About Nancy Susan Reynolds (1910-1985) Daughter of R.J. Reynolds and sibling of Zachary Smith Reynolds

Nancy Susan Reynolds Awards

Nancy Susan Reynolds

Nancy Susan Reynolds was born a century ago, in 1910, the third of four children of Katharine Smith Reynolds and R.J. Reynolds. Theirs was an exceptional life: Mr. Reynolds had built a successful tobacco company, and Mrs. Reynolds had helped design and then managed their new Winston-Salem estate, Reynolda, with a beautiful home and garden and a model farm that taught new agricultural practices in the region. But when Nancy was eight years old, her father died; six years later, she lost her mother; and in 1932 her younger brother, Zachary Smith, died in his twenty-first year.

The family legacy, thus, was one of great wealth and great loss. What were the family members to make of it all? For more than seven decades, they have looked for ways to make North Carolina the beneficiary of many gifts.

Today, Reynolda House Museum of American Art and Reynolda Gardens are open to hundreds of thousands of visitors. The Z. Smith Reynolds Foundation, named in honor of the brother who died young, makes grants to public and private organizations and institutions addressing many of the state's most important needs. With Nancy Susan Reynolds' death in 1985, Foundation trustees established the Nancy Susan Reynolds Awards for exemplary and often unsung leadership in communities throughout North Carolina.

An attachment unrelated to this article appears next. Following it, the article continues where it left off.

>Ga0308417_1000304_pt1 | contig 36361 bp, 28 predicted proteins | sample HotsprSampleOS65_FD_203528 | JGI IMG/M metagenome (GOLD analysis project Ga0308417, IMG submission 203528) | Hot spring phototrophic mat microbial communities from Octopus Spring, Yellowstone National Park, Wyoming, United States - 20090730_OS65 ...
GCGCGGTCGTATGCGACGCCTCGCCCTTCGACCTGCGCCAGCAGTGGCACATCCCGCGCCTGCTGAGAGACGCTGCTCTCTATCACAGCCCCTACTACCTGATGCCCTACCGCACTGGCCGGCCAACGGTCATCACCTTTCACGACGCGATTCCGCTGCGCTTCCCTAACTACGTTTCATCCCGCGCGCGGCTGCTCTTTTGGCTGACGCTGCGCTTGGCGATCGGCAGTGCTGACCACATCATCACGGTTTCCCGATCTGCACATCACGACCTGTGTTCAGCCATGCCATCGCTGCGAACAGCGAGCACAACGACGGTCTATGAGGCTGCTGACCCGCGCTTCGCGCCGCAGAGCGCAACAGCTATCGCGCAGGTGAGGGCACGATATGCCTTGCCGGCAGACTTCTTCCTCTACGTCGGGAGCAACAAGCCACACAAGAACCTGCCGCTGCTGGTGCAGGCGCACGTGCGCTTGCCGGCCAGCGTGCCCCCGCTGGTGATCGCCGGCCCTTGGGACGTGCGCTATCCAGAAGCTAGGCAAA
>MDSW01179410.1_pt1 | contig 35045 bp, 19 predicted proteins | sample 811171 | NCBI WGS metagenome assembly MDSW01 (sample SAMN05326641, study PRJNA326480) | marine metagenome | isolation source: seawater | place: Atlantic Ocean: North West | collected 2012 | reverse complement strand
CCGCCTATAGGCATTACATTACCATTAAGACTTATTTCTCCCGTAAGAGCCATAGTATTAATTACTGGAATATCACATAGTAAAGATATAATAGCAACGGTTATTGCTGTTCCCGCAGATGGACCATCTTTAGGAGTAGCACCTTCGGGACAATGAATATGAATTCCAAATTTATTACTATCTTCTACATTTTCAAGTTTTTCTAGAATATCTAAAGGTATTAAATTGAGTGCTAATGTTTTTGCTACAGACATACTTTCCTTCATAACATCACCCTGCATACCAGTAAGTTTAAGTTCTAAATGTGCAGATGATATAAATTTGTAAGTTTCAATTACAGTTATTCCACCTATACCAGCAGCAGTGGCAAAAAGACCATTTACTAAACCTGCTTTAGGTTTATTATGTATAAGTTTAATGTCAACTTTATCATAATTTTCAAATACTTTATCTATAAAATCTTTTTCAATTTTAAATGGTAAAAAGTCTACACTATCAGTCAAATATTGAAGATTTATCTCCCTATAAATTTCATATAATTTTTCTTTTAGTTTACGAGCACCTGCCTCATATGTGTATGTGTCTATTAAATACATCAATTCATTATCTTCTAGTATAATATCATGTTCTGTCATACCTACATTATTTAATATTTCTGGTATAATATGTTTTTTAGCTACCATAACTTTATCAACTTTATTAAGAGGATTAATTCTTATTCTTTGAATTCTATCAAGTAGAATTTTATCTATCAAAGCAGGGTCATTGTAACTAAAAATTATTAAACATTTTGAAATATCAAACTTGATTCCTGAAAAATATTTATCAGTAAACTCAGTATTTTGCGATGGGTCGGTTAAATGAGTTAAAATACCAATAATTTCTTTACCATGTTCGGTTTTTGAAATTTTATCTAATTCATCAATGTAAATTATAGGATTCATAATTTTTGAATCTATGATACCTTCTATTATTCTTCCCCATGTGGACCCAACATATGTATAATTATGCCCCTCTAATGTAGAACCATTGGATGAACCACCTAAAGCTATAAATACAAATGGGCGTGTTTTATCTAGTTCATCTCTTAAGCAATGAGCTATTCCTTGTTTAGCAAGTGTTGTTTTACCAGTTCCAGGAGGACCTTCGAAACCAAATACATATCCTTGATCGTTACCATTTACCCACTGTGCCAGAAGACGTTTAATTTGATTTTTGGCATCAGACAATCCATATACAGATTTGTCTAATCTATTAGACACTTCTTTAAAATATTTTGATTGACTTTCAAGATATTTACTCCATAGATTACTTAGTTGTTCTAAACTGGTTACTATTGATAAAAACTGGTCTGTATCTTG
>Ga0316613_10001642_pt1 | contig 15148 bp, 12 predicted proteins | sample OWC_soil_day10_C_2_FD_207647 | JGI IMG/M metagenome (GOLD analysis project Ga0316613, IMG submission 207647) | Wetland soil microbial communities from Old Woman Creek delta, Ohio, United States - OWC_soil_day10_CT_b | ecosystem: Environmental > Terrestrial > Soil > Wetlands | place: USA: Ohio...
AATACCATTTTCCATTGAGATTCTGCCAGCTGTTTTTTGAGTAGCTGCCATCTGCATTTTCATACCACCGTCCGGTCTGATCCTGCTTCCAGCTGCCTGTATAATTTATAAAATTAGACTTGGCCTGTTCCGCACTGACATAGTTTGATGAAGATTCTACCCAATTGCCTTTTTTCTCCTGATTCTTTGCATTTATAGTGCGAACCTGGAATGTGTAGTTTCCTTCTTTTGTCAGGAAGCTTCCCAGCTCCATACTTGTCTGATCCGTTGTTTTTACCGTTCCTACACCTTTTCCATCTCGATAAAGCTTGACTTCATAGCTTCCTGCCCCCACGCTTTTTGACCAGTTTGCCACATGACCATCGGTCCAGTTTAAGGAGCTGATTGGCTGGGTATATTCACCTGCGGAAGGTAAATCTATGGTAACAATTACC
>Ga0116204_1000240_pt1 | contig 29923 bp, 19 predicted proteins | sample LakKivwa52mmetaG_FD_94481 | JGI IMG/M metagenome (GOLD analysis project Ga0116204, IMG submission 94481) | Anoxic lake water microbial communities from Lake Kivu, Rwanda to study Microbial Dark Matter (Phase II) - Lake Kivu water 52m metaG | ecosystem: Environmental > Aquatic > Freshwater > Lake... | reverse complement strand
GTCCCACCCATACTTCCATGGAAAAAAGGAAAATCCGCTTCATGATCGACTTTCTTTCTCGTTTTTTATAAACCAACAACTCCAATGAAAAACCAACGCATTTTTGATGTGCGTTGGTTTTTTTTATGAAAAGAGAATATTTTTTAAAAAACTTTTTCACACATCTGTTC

Who, then, was Nancy Susan Reynolds? A shy woman who deliberately lived out of the limelight. A generous woman whose personal gifts, often anonymous, amounted to more than $100 million. A founding member, president, and life-time trustee of the Z. Smith Reynolds Foundation, who had the courage to take risks and the patience to allow people to make mistakes, start over, and strengthen their skills and their resolve.

For example, her backing and the Foundation's support of the North Carolina Fund in 1965 gave then-Governor Terry Sanford the go-ahead to create one of the nation's most successful efforts in the War on Poverty. As it has done since its founding in 1936, the Z. Smith Reynolds Foundation continues to help North Carolinians find ways to make the state a better place for all peoples.

Nancy Susan Reynolds, a little-known woman, had something essential in common with America's best-known women, Eleanor Roosevelt. The poet Archibald MacLeish observed about Mrs. Roosevelt, "She always responded in her human person... It was her being that counted."

North Carolina's state motto, "To be rather than to seem," is a large, abstract idea that can best be understood when it is rooted in an individual life. Nancy Susan Reynolds lived a life of authenticity. It was her being that counted. The Nancy Susan Reynolds Awards recognize individuals who respond in their human person to unmet community needs and issues of injustice and inequality to make a difference wherever they serve.

Eleanor Roosevelt, MacLeish said, was famous not because she was married to the President or because she held popular opinions. She was famous "for herself ... It was her response to her time." Nancy Susan Reynolds responded to her time and left a legacy that is timeless.

As the Nancy Susan Reynolds Awards honored 82 recipients from 1986-2010, we can all take satisfaction in the fact that so many North Carolinians have lived up to Nancy Reynolds' dream of leaving the world a better place.

- Emily Herring Wilson